How Parents Turn Their Kids Into Raging Narcissists

Research suggests that too much affirmation for a child could lead to narcissistic adults. Sharyn Morrow

Parents who consider their kid to be "more special than other children" and feel that they "deserve something extra in life" may now be characterized not only as annoying, but also as responsible for bringing one more self-important narcissist into society.

New research out of the Netherlands published Monday in the Proceedings of the National Academy of Sciences found that children who were overvalued by their parents scored higher on tests to identify narcissism than their peers.

"Children believe it when their parents tell them that they are more special than others. That may not be good for them or for society," Brad Bushman, co-author of the study and an Ohio State University professor, said in a statement.

Eddie Brummelman, a postdoctoral researcher at the University of Amsterdam in the Netherlands and another author on the study, noted that parents often think telling children how special they are relative to their peers will boost their self-confidence. But narcissism is not just a more extreme form of self-confidence; people with high-esteem do not think they're better than others. According to his research, the more narcissistic children did not necessarily express more self-confidence.

"Rather than raising self-esteem, overvaluing practices may inadvertently raise levels of narcissism," Brummelman said.

Over two years, the team evaluated 565 children in the Netherlands who were between the ages of 7 and 11 years old when the study began. They asked parents how much they agreed with statements like, "My child is a great example for other children to follow," and whether or not they believed their children would have knowledge of various historical and cultural figures and topics, like "Neil Armstrong." Eventually, the researchers began including entirely fictional figures and topics, "Queen Alberta." The parents raising little narcissists would often fall for it.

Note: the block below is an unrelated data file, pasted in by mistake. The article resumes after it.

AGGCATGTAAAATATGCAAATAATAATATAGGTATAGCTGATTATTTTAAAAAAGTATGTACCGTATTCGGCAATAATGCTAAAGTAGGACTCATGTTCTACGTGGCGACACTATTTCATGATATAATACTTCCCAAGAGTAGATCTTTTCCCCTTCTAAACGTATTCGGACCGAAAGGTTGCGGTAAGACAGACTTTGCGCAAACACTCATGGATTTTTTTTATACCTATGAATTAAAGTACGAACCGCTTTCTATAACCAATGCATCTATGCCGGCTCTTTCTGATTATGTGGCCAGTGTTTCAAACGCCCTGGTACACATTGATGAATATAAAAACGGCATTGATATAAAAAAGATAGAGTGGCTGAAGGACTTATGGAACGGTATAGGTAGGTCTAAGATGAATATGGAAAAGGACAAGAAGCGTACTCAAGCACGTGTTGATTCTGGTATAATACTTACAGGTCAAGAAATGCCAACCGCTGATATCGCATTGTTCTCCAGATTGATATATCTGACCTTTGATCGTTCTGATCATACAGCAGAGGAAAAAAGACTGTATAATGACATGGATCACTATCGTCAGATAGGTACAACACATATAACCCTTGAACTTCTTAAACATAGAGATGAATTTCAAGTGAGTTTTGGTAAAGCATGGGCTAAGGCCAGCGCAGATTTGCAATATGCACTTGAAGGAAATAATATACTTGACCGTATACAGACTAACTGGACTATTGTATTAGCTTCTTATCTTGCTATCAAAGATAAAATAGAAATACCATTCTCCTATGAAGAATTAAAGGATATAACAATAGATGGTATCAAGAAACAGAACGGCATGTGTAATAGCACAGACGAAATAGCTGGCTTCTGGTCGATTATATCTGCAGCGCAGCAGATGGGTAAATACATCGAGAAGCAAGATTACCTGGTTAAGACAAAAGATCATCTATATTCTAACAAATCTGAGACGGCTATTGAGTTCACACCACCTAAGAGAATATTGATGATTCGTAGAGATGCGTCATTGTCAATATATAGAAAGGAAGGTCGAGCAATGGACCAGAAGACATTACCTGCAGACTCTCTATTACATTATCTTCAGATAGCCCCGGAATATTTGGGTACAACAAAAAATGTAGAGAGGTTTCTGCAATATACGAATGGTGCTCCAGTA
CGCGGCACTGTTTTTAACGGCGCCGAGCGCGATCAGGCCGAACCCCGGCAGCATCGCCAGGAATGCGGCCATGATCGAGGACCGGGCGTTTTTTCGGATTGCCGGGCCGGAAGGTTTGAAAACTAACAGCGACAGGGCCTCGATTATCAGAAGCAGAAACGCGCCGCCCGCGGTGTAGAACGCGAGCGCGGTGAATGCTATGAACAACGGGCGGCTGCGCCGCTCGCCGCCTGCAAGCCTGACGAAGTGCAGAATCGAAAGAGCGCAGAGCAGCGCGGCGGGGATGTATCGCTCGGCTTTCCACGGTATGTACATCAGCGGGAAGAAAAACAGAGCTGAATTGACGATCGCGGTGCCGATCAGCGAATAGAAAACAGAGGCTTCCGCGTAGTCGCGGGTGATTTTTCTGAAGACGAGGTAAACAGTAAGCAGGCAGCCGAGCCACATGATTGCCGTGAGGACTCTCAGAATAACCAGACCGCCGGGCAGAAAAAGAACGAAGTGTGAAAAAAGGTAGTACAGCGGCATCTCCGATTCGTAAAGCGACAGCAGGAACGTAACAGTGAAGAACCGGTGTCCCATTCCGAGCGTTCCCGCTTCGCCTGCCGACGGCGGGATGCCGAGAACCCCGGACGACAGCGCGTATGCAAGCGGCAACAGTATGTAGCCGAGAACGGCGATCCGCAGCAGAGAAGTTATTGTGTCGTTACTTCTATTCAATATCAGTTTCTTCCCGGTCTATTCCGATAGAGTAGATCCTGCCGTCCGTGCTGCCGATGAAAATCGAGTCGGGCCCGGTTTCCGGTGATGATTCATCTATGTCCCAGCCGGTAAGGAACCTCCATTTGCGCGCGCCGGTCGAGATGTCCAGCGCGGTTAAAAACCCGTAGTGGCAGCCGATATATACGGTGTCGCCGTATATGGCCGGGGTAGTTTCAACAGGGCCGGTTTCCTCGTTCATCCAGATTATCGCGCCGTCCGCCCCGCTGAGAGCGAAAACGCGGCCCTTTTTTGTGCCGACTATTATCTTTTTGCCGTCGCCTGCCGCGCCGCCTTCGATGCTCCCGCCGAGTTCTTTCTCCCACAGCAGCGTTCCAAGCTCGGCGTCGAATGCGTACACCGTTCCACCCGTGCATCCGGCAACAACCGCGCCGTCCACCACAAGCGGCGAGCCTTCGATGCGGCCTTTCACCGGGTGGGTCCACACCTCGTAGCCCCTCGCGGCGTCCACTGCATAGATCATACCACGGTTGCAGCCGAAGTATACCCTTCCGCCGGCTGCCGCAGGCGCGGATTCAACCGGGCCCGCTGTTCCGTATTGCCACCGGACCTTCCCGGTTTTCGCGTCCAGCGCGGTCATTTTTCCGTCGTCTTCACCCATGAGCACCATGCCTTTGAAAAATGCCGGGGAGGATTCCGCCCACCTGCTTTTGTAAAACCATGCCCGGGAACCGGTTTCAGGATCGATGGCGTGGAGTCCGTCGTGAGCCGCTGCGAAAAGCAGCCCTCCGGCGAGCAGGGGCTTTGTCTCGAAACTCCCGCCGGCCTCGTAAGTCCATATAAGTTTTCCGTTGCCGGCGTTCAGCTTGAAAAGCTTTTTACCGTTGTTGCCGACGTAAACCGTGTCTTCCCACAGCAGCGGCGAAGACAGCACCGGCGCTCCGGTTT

"Overvaluing parents tended to claim that their child had knowledge of many different topics—even these nonexistent ones," Brummelman said.

While parental "overvaluing" was associated with narcissistic offspring, parental warmth was not. Children of parents who expressed warmth by telling their children they loved them, but who did not engage in "overvaluing" behavior, were more likely to agree with statements that suggested they were "happy with themselves as a person and liked the kind of person they were." In short, parental warmth appears to be closely linked to self-confident kids, not narcissistic kids. The researchers conclude that expressing warmth is key to promoting healthy self-confidence in children.

Bushman, who is a father of three children, said his research has made him rethink his own parenting style.

"When I first started doing this research in the 1990s, I used to think my children should be treated like they were extra-special. I'm careful not to do that now," he said.